Remember that people usually define their personalities when in society, so if self-discovery is not applied to our common routine, it is useless. Also in this paragraph, Joyce continues working the symbolism of the shadows and the mental paralysis it represents. Suddenly, everything is turning “grey”, we are submerged into a “partial darkness” comparable with the “shadows” he mentions earlier. “The dead” start surrounding him and he feels as if his “own identity was fading”.

This is what I believe the title of this story signifies: the paralysis that death, either physical or symbolic entangles, blocks any possible mental or emotional growth, as it is the ultimate and most complete form of stagnation. When you die, you lose your individuality and you become another name carved on a gravestone, you cannot hope to evolve, to change or to learn. The text then suffers a sudden break, bringing “light” into the scene. The “snow” is “tapping” the window, what I believe symbolises both the pebbles been thrown by Michael Furey on Gretta’s (Gabriel’s wife) window on that fatal snowy night.

Therefore it means that it is both the past and the outside world trying to enter the room, trying to complete that sudden enlightenment, although unable to as they are forced outside that world by the window. It is now time for Gabriel to start “his journey towards westward”, accepting the general paralysis that covers Ireland, as it is symbolised by the “snow”. He is accepting this abolition of personality and become another Irishman, giving up on the individuality that the east allowed him to have. He surrenders to the unavoidable hemiplegia of the west.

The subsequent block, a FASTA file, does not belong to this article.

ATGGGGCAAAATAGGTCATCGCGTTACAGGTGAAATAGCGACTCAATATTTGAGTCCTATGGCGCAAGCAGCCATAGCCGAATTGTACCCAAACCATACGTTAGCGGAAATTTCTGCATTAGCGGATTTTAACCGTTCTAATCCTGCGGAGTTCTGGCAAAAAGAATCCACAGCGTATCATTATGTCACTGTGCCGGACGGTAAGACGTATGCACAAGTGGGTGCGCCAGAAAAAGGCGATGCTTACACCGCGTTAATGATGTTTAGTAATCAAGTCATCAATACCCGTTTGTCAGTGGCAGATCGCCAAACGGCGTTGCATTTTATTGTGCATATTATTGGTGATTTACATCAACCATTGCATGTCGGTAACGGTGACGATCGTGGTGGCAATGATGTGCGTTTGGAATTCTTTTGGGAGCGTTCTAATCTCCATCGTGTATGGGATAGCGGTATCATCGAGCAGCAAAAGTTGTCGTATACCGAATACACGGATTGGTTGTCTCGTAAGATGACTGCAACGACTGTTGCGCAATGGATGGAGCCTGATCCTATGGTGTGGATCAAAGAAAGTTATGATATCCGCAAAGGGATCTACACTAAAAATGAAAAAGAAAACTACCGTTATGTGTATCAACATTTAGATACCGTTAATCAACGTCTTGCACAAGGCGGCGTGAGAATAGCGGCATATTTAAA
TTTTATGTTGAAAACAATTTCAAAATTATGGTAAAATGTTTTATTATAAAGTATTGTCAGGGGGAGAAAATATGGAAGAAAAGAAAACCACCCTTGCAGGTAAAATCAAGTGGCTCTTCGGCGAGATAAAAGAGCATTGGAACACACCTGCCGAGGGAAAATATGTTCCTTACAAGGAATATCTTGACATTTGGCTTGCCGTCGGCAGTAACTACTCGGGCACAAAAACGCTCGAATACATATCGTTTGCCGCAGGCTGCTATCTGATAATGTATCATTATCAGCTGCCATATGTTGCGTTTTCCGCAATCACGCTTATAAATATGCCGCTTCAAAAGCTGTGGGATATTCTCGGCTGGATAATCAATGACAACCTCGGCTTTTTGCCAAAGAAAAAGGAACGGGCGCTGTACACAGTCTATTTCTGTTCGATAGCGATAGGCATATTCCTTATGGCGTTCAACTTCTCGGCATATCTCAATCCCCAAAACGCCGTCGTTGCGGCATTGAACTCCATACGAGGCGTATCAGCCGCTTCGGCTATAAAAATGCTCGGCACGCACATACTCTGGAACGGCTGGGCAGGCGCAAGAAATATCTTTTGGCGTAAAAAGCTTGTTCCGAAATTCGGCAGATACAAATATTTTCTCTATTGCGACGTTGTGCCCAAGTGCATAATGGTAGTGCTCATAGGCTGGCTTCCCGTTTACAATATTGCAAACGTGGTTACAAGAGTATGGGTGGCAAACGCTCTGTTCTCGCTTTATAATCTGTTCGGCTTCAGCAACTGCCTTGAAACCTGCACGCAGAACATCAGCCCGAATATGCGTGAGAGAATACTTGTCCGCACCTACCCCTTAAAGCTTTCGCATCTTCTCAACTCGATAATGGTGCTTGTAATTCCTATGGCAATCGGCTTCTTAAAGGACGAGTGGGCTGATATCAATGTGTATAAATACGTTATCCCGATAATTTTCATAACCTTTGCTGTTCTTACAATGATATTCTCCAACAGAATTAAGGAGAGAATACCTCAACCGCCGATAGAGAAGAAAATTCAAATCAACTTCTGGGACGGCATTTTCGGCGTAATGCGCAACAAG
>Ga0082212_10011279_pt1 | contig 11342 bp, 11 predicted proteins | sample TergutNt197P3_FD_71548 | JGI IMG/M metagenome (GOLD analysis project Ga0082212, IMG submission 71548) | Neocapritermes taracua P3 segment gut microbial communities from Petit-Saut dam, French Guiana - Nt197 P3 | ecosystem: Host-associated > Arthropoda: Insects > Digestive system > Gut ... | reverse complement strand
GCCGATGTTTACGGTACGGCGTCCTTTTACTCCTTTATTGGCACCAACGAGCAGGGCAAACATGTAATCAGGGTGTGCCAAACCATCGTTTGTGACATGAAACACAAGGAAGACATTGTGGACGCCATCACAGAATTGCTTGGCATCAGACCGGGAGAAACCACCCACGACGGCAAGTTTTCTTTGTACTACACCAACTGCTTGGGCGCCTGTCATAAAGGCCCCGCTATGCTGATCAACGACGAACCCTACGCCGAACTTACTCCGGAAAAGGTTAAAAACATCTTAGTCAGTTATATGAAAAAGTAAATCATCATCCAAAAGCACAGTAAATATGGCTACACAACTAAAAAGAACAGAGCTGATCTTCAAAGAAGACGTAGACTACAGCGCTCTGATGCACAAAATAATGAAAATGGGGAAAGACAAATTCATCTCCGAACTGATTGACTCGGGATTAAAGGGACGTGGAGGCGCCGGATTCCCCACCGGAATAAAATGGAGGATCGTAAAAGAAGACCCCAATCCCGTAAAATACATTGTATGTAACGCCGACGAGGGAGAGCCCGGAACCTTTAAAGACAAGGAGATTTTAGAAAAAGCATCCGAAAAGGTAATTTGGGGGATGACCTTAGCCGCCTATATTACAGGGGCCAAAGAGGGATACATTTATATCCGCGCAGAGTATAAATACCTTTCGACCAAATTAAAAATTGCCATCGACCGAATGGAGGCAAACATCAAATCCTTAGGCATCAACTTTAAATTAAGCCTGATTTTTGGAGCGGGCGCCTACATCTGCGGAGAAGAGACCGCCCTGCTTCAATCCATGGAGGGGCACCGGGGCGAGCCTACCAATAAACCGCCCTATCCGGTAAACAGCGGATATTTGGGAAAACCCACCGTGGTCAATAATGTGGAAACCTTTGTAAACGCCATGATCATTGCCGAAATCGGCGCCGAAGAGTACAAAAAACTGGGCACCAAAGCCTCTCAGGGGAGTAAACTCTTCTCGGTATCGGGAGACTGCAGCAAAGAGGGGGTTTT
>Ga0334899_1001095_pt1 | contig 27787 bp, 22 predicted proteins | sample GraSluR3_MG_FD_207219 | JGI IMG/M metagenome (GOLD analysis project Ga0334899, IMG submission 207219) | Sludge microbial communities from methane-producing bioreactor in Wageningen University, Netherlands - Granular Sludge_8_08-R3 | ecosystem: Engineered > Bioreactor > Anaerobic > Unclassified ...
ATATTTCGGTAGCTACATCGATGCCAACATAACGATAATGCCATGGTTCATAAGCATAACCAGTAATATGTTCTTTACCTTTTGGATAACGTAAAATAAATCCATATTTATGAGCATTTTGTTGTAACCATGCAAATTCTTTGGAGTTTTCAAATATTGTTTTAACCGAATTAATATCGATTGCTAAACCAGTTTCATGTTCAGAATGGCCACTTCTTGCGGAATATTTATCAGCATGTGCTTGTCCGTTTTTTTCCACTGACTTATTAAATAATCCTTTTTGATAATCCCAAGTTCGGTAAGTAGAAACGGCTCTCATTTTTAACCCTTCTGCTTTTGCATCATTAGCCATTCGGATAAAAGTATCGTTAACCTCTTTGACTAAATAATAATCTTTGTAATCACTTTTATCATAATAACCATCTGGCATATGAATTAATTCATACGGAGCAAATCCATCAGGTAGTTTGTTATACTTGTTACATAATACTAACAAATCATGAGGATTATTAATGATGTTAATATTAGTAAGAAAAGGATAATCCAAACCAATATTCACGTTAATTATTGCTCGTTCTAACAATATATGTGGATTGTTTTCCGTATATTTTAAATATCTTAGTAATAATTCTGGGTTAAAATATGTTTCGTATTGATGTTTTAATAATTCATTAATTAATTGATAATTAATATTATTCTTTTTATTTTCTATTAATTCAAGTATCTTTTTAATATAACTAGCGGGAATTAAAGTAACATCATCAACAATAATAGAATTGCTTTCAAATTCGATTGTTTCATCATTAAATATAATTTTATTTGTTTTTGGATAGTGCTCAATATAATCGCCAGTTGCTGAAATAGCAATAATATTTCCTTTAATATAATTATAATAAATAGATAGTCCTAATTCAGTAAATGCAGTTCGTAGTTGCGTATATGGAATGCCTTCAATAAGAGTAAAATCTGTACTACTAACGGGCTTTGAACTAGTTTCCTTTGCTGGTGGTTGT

That “snow” that falls is both “silver” and “dark”, and it falls “all over Ireland”, not distinguishing between what is “dark” and what is illuminated, what is alive and what is dead. This is another reason for why I believe that the epiphany described on the last paragraphs (Joyce adapted the meaning of this word from the religious term into meaning “a sudden spiritual manifestation, whether in the vulgar speech or of a gesture or in a memorable phrase of the mind itself”) is used symbolically then to present the paralysis Dublin holds upon its inhabitants.

To conclude, I believe that this passage is an extremely symbolic text in which Joyce manages to concentrate all of the aspects that had been already present in the book into one moment where they were all exacerbated in such a way that all of their consequences for the life of the main character become easy to see. I believe that it involves his stagnation and the completion of the mental paralysis he had managed to avoid until that moment.

Joyce’s statement on August 1904 “I call the series Dubliners to betray the soul of that hemiplegia or paralysis which many consider a city”, I believe also sustain my argument as I believe it means all of the series of short stories mean that there is no real evolution for the characters, they all are doomed to stay exactly where they are. Another example can be the story “Clay”, also part of the Dubliners series, where the main character’s fate and life is doomed to remain unchanged no matter the efforts she or her loved ones try and make to change that situation.